Almost never run all of the acceptance tests

Acceptance tests are tests written by the QA team or by the customer and usually automated to independently show that the software works as intended.  There can be anywhere between 50 to 1000+ individual acceptance tests, depending on the size of the project and dedication of the QA team.  An individual acceptance test can take anywhere from 3 times to 1000+ times longer to run than an individual unit test.

In many agile environments, the developers are supposed to run all of the acceptance tests before checking the code in.  The idea behind this is that running all of the acceptance tests before checking in has a very good chance of identifying any new bugs introduced by the changes that were last submitted since the acceptance tests can be thought of as the ultimate regression test.

This argument sounds very nice in theory, but in practice what happens is that as the number and complexity of the acceptance tests grow, the longer it takes to run them.  The Extreme Programming project that I worked on in Chicago at one point had so many acceptance tests that it was taking over an hour to run.

The reason why developers should usually not run the acceptance tests before checking in is because it impacts too negatively on developer productivity.  For example, if the acceptance tests take 1 hour to run; there are 10 developers on a team; the developers typically check code out in the morning and do a build which involves running the tests; and then check the code in at the end of the day, then they will run the tests twice a day.  So, the total number of man hours to run the acceptance tests can be calculated as 10 * 2 * 1 hour = 20 man hours per day.

Requiring developers to spend 25% of their day to run acceptance tests is very inefficient and unproductive.  It also would not make much sense to run all of the acceptance tests if a one-line cosmetic change is made to a user interface component that has nothing to do with any of the other components in the system.

A developer’s most valuable utilization is in designing and coding of the software.  Some testing also needs to be done.  Line by line testing, unit code testing, and interface testing should be the extent of the developer’s testing.  This strikes a nice balance between design/coding chores and testing.  Making the developers also run the acceptance tests is counterproductive in that it turns developers more into testers and reduces the time they have available to design and code.  Requiring the developers to run the acceptance tests will cause the project to be much less productive than it could otherwise be.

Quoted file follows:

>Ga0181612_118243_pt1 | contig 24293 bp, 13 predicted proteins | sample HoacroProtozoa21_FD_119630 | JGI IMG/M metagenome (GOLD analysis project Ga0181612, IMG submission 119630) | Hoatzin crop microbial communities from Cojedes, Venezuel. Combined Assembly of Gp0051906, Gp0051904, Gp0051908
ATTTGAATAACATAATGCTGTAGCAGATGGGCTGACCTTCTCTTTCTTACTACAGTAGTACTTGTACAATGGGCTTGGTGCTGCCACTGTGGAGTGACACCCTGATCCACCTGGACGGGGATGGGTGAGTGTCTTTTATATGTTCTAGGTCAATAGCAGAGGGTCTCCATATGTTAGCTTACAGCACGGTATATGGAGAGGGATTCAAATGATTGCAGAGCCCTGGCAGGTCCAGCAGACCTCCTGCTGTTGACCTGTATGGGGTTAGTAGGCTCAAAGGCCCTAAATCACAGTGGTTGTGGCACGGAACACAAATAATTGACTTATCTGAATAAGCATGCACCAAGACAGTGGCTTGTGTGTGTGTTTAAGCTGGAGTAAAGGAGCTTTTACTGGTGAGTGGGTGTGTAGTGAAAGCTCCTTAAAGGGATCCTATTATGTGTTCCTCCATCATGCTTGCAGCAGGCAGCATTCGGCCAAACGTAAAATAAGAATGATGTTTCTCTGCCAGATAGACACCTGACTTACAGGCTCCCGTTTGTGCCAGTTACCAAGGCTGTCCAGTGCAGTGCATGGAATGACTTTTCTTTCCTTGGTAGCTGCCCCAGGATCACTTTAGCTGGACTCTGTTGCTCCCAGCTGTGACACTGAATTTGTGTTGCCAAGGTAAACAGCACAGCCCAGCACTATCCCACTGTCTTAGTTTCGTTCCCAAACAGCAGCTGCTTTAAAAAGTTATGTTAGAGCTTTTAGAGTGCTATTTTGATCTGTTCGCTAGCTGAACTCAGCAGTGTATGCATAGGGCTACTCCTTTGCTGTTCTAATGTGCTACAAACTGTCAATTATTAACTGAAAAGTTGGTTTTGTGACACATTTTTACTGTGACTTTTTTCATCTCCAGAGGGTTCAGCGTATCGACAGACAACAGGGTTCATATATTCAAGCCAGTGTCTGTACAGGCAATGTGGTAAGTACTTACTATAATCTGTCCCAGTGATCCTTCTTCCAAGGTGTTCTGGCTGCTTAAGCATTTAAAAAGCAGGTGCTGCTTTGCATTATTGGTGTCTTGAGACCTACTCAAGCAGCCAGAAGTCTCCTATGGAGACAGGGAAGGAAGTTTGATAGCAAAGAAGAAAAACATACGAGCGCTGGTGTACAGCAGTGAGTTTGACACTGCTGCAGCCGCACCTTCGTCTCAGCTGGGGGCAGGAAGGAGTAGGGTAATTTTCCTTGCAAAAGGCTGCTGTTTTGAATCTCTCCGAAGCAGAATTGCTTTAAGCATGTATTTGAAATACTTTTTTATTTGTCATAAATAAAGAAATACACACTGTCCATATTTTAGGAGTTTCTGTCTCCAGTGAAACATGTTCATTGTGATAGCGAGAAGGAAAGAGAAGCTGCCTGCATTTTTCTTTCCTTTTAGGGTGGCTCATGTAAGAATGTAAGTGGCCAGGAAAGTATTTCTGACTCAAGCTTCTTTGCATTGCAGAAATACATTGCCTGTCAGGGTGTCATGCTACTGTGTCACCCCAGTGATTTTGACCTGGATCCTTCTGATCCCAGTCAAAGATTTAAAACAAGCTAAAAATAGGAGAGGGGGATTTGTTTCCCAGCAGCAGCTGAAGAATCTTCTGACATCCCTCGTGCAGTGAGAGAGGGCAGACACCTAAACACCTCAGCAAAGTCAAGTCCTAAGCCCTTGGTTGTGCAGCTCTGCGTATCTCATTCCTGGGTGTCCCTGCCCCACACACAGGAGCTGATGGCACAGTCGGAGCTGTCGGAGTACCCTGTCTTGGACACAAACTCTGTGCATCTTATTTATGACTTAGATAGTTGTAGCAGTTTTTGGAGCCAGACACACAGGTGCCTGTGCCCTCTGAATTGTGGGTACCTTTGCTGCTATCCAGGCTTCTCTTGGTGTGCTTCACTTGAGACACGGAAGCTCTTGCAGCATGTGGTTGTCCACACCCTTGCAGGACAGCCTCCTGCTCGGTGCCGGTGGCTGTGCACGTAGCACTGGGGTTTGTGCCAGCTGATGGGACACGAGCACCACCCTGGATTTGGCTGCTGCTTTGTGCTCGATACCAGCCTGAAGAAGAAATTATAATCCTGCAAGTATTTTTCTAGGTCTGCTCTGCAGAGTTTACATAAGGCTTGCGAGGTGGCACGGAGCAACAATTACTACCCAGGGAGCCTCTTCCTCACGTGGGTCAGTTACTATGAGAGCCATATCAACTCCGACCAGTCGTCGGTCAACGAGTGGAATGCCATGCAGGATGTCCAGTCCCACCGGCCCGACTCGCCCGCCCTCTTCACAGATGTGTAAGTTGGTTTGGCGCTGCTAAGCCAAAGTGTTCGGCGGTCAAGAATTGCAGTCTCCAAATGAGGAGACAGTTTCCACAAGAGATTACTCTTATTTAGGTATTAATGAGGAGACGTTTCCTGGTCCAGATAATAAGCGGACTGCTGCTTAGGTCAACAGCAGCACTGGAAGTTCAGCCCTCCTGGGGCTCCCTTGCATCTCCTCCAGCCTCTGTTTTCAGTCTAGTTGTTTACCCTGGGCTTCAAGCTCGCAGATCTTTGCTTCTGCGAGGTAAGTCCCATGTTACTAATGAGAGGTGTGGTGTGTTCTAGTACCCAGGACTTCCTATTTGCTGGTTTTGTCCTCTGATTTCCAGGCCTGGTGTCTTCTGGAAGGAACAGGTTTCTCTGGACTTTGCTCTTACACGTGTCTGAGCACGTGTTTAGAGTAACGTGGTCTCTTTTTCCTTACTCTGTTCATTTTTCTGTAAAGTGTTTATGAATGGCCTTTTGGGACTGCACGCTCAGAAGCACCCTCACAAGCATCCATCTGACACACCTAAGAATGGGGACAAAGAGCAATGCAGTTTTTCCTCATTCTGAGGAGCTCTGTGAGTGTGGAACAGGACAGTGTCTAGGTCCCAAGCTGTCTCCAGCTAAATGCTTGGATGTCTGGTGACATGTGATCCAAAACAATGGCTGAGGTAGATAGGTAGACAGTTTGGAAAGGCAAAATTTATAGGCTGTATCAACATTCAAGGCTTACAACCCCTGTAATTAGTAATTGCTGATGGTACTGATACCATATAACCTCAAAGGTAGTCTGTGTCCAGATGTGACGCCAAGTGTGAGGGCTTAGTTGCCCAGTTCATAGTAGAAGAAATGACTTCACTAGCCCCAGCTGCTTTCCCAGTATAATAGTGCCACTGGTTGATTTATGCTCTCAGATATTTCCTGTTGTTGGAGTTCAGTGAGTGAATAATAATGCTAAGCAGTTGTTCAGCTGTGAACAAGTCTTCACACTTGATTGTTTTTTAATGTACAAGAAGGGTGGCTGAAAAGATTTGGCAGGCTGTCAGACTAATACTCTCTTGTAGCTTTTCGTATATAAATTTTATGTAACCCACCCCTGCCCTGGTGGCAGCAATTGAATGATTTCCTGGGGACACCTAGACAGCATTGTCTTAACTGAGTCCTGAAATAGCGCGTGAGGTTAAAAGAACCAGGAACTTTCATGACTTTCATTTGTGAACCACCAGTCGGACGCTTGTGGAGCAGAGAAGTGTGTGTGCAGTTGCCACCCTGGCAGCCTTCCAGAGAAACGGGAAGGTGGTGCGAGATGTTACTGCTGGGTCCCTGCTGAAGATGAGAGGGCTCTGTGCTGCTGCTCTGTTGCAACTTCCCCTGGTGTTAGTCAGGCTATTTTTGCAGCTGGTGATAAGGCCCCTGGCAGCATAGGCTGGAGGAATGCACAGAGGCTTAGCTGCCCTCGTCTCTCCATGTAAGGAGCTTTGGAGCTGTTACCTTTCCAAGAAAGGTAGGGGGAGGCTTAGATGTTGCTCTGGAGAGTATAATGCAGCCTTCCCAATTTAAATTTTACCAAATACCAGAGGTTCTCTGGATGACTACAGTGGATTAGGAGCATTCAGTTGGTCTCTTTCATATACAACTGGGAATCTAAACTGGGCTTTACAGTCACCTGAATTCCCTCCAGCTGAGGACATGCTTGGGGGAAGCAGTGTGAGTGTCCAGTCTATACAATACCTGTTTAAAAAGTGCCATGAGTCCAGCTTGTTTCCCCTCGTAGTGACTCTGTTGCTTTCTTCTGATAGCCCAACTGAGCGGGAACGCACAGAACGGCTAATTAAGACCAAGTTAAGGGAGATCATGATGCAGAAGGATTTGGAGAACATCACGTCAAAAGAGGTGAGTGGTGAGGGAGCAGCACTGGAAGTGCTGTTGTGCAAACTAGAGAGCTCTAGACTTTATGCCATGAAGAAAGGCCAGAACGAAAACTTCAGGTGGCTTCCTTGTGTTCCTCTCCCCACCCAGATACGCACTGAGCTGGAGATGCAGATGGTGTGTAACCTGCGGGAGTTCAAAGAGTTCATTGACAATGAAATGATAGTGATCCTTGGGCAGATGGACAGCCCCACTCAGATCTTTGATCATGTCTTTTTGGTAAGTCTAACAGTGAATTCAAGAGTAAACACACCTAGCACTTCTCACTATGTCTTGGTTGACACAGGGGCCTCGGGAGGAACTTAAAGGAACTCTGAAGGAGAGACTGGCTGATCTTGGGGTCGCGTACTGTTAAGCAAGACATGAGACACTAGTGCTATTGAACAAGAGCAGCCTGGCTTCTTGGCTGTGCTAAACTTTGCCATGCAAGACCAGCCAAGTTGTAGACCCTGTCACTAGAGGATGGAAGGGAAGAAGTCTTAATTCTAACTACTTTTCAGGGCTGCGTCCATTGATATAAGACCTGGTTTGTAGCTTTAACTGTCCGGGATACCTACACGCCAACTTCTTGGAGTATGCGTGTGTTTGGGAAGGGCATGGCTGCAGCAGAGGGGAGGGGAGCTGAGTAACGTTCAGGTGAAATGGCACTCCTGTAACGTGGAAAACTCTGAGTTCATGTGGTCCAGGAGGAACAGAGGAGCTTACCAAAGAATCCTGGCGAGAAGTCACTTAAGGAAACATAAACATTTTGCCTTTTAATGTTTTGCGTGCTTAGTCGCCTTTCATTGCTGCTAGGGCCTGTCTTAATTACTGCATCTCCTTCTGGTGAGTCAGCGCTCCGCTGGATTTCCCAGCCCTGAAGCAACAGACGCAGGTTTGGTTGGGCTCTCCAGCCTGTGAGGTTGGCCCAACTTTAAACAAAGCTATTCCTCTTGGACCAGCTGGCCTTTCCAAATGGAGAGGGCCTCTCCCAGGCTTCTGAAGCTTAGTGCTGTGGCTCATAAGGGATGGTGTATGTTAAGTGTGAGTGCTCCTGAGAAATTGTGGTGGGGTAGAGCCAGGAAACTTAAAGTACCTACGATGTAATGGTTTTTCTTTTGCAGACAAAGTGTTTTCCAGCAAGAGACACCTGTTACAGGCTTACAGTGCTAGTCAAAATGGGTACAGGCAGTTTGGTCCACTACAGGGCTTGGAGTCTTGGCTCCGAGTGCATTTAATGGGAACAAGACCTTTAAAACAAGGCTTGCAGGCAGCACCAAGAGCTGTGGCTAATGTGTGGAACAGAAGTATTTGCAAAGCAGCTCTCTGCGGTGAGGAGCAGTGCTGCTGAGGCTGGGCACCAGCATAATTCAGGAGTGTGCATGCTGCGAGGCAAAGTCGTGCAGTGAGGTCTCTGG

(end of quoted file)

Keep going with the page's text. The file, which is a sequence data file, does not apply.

A very important concept for developer productivity is how quickly can a component be compiled, linked, and tested?  If this can be done in 5 minutes or less, then that is a fairly fast turn around time that can yield highly productive developers.  Compare this to an environment that requires the developers to run the acceptance tests as well.  If it takes an hour to run these tests, then the turn around time has gone from 5 minutes to 1 hour and five minutes – a 13 fold increase.  Which environment do you think developers would be more productive in – the 5 minute build and test or the 65 minute build and test?

So, only the unit tests and the interface tests, at the developer’s discretion, should be run.  The code should only be checked in after the tests passed with no errors.

Prev          Next          Back to efficient software development methodology practices

Copyright 2011 by Robert G. Bryan

1 Response to Almost never run all of the acceptance tests

  1. all three says:

    Easily, the post is actually the greatest on this deserving topic. I agree with your conclusions and will thirstily look forward to your coming updates. . . . .

Leave a Reply

Fill in your details below or click an icon to log in: Logo

You are commenting using your account. Log Out /  Change )

Google photo

You are commenting using your Google account. Log Out /  Change )

Twitter picture

You are commenting using your Twitter account. Log Out /  Change )

Facebook photo

You are commenting using your Facebook account. Log Out /  Change )

Connecting to %s